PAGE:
Plestcheeff Estate Will Go To Support Decorative Arts
Seattle Times Art Critic
The decorative arts received a boost of support yesterday with the announcement that the $2 million estate of Guendolen Plestcheeff, a longtime Seattle collector of decorative arts, will go to the Seattle Art Museum and the Corporate Council for the Arts. The money is to be used to support projects related to the decorative arts; about $1.5 million is earmarked for SAM, with $500,000 going to the CCA.
In addition, the estate is donating 81 objects from the Plestcheeff collection to SAM, as well as an extensive decorative-arts library. Included are 18th-century French chairs, Faberge pieces and rare Russian porcelain and glass.
Herbert Hall, Plestcheeff estate executor, said that he and the six other board members of the Plestcheeff Institute for the Decorative Arts "felt that we could best preserve (Plestcheeff's) legacy and fulfill her wishes by setting up decorative arts endowments at the Seattle Art Museum and the Corporate Council for the Arts."
Peter Donnelly, CCA president, said his organization will use the money to support decorative and design projects.
Plestcheeff, who died in 1994 at the age of 101, was a lifelong supporter of the decorative arts. She helped establish SAM's decorative-arts program in the early '80s and was a founding member of the museum's decorative-arts council.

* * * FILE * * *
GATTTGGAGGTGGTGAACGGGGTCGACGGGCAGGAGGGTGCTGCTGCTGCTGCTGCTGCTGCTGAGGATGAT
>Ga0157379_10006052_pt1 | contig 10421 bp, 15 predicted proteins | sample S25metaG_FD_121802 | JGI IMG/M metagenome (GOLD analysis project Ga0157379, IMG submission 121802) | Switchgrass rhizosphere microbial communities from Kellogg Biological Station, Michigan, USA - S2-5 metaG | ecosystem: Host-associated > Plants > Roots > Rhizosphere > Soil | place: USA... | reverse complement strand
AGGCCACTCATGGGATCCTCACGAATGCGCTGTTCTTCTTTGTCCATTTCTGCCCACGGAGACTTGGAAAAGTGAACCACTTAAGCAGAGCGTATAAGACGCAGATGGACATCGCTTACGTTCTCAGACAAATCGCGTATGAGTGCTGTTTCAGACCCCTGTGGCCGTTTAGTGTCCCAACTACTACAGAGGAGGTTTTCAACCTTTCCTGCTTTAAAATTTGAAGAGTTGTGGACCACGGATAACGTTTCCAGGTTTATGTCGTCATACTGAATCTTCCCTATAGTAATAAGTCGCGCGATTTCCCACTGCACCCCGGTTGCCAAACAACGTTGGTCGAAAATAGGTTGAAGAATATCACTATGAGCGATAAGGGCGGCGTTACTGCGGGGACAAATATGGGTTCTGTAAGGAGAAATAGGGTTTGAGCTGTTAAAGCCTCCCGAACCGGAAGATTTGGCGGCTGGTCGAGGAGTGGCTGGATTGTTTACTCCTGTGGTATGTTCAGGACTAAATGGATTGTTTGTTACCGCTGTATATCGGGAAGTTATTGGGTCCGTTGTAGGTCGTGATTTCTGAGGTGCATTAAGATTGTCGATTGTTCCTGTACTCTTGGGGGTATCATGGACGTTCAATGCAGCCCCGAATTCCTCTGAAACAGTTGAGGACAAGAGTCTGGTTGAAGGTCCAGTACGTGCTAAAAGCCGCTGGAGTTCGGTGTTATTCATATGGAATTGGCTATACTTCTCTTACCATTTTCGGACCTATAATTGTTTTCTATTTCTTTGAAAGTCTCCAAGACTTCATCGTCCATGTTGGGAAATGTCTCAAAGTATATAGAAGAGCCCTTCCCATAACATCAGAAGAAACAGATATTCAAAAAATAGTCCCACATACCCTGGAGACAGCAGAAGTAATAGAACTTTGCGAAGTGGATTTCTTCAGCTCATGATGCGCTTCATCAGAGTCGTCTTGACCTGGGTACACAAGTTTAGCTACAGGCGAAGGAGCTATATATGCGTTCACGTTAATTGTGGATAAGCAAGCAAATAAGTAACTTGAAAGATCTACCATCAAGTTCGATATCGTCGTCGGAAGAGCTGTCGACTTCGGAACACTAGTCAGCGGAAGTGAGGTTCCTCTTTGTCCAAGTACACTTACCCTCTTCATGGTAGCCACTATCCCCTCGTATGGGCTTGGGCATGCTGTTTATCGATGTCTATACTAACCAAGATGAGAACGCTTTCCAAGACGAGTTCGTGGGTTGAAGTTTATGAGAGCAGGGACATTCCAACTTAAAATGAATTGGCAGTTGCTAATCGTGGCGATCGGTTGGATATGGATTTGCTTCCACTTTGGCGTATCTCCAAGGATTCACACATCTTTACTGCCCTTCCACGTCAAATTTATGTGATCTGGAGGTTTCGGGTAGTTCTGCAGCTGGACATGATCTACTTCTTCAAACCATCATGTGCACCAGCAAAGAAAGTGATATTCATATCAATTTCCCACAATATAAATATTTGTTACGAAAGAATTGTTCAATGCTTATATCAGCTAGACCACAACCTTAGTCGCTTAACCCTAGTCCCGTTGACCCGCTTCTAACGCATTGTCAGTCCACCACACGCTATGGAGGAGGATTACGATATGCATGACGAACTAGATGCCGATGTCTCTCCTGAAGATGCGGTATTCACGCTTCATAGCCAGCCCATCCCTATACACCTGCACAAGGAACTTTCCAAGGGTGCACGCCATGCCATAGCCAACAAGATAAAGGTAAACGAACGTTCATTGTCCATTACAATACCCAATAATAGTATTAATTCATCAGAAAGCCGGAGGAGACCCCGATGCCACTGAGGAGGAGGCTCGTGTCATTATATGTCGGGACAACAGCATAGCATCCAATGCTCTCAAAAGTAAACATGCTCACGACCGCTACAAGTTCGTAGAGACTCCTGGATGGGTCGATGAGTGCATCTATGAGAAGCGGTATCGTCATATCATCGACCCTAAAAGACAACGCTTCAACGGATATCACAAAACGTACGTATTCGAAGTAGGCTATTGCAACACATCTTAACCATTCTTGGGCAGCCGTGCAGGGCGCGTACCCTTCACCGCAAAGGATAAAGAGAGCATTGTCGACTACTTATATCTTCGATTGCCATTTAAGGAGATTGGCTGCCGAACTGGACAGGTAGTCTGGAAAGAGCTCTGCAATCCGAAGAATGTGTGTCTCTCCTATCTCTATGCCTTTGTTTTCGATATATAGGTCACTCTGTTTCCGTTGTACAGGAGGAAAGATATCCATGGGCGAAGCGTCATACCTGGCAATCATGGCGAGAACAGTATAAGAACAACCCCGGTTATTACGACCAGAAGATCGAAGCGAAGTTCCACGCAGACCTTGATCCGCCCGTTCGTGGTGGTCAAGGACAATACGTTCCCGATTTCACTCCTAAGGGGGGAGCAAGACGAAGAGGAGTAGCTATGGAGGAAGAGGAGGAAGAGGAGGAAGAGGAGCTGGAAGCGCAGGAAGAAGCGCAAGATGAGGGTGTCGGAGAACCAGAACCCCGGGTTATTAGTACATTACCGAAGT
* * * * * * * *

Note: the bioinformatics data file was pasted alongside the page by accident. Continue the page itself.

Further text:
The daughter of Seattle pioneers Emily and Morgan Carkeek, Plestcheeff led a life befitting the heroine of a sweeping novel. She married an exiled Russian nobleman, Theodore Plestcheeff, in Paris in 1928 and spent the decade before World War II in Europe, where she collected designer clothes and top-quality objets d'art. In 1937 the couple moved to Seattle, where she lived in an imposing mansion on Capitol Hill until her death. Part of the $2 million that is being donated will come from the sale of the mansion.
After the war, Plestcheeff continued her collecting, visiting Europe to buy until well into the final decades of her life. When her health grew frail, she shopped from Seattle through auction houses. Her stunning collection of designer clothes has already been donated to the Henry Art Gallery and the Museum of History and Industry.
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